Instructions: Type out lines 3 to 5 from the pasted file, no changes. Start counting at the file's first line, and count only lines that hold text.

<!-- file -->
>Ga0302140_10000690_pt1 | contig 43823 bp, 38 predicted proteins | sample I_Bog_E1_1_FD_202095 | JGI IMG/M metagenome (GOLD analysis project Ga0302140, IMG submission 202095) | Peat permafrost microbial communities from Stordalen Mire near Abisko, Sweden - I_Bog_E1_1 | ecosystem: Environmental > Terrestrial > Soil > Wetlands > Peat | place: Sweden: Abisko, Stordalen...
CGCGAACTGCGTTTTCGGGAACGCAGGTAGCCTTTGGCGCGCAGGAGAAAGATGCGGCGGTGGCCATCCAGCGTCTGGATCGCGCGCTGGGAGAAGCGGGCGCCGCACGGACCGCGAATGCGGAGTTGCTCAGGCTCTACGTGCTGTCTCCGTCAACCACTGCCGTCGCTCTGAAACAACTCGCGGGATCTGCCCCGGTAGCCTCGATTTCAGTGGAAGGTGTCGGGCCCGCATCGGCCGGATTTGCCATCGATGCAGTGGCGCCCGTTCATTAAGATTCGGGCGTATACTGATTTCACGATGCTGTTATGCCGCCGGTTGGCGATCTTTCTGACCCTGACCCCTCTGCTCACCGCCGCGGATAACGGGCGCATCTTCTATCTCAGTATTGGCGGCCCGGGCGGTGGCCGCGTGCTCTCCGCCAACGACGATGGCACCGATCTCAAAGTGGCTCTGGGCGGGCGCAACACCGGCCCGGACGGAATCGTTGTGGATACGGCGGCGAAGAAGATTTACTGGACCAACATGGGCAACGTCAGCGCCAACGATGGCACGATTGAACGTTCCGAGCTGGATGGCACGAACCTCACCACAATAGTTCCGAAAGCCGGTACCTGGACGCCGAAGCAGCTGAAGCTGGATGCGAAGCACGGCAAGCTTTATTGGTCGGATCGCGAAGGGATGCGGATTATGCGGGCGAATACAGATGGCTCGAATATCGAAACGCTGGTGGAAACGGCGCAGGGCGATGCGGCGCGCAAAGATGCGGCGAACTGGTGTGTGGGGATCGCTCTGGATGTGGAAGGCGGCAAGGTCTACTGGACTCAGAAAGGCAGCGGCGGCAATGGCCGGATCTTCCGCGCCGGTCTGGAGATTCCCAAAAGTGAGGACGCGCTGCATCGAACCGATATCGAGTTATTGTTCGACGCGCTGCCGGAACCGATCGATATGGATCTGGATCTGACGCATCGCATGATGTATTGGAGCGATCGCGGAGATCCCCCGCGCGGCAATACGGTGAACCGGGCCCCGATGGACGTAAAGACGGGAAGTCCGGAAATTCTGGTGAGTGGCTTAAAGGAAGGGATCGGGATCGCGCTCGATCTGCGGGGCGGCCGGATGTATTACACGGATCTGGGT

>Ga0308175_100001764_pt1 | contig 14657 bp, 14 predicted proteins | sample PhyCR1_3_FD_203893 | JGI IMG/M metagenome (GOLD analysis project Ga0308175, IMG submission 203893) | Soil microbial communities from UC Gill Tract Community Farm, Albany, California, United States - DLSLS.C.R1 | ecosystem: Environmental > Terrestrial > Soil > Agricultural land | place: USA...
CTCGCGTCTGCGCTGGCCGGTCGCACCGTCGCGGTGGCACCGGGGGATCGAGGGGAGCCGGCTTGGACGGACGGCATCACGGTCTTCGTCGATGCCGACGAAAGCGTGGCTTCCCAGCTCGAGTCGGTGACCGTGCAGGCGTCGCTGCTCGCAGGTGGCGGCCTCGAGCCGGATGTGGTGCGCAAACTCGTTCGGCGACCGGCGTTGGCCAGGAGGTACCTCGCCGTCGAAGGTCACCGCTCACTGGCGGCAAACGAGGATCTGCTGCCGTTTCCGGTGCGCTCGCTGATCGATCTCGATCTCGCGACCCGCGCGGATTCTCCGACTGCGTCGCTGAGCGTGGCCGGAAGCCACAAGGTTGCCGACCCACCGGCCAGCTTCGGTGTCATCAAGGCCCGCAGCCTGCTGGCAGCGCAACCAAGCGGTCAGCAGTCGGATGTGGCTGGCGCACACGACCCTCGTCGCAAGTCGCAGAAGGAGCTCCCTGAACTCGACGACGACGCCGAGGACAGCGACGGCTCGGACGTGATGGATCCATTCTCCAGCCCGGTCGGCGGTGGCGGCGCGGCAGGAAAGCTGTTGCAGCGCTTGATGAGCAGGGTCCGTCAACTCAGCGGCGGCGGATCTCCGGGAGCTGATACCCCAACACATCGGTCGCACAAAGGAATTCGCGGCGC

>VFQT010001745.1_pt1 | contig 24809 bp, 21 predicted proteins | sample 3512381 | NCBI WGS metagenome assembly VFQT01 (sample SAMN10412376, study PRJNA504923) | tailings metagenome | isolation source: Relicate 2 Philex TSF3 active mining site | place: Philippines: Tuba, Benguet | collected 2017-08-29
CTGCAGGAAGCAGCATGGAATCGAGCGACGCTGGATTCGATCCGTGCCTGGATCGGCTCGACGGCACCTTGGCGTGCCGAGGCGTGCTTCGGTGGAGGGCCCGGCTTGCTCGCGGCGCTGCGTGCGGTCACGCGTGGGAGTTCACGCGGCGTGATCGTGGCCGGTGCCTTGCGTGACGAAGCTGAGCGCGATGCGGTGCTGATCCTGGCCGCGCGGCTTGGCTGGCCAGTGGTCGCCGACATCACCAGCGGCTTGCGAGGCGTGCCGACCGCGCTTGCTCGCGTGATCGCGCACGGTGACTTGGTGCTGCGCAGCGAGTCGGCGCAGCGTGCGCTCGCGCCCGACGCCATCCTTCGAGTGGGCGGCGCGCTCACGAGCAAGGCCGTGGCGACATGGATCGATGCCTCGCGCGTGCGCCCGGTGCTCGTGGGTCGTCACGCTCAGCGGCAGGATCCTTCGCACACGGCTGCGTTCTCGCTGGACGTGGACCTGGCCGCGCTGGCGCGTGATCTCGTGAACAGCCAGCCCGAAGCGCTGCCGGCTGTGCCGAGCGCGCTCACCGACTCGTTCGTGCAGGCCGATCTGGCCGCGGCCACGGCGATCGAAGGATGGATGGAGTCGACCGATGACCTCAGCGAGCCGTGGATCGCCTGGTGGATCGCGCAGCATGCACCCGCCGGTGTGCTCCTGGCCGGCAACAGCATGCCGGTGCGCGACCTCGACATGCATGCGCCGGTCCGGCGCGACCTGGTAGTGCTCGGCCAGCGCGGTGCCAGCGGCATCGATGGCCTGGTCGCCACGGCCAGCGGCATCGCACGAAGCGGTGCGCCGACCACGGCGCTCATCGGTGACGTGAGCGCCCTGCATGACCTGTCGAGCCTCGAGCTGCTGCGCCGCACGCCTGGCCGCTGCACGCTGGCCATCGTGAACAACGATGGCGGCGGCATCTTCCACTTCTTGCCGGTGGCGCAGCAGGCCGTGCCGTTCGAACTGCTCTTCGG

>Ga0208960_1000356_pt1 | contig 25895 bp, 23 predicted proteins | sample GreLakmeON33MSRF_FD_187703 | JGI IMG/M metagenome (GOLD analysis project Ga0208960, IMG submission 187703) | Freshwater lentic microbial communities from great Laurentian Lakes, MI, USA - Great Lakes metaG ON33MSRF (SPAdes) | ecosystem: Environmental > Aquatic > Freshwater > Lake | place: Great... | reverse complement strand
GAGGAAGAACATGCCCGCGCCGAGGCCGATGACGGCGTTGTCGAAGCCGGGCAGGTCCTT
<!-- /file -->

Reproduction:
>Ga0308175_100001764_pt1 | contig 14657 bp, 14 predicted proteins | sample PhyCR1_3_FD_203893 | JGI IMG/M metagenome (GOLD analysis project Ga0308175, IMG submission 203893) | Soil microbial communities from UC Gill Tract Community Farm, Albany, California, United States - DLSLS.C.R1 | ecosystem: Environmental > Terrestrial > Soil > Agricultural land | place: USA...
CTCGCGTCTGCGCTGGCCGGTCGCACCGTCGCGGTGGCACCGGGGGATCGAGGGGAGCCGGCTTGGACGGACGGCATCACGGTCTTCGTCGATGCCGACGAAAGCGTGGCTTCCCAGCTCGAGTCGGTGACCGTGCAGGCGTCGCTGCTCGCAGGTGGCGGCCTCGAGCCGGATGTGGTGCGCAAACTCGTTCGGCGACCGGCGTTGGCCAGGAGGTACCTCGCCGTCGAAGGTCACCGCTCACTGGCGGCAAACGAGGATCTGCTGCCGTTTCCGGTGCGCTCGCTGATCGATCTCGATCTCGCGACCCGCGCGGATTCTCCGACTGCGTCGCTGAGCGTGGCCGGAAGCCACAAGGTTGCCGACCCACCGGCCAGCTTCGGTGTCATCAAGGCCCGCAGCCTGCTGGCAGCGCAACCAAGCGGTCAGCAGTCGGATGTGGCTGGCGCACACGACCCTCGTCGCAAGTCGCAGAAGGAGCTCCCTGAACTCGACGACGACGCCGAGGACAGCGACGGCTCGGACGTGATGGATCCATTCTCCAGCCCGGTCGGCGGTGGCGGCGCGGCAGGAAAGCTGTTGCAGCGCTTGATGAGCAGGGTCCGTCAACTCAGCGGCGGCGGATCTCCGGGAGCTGATACCCCAACACATCGGTCGCACAAAGGAATTCGCGGCGC

>VFQT010001745.1_pt1 | contig 24809 bp, 21 predicted proteins | sample 3512381 | NCBI WGS metagenome assembly VFQT01 (sample SAMN10412376, study PRJNA504923) | tailings metagenome | isolation source: Relicate 2 Philex TSF3 active mining site | place: Philippines: Tuba, Benguet | collected 2017-08-29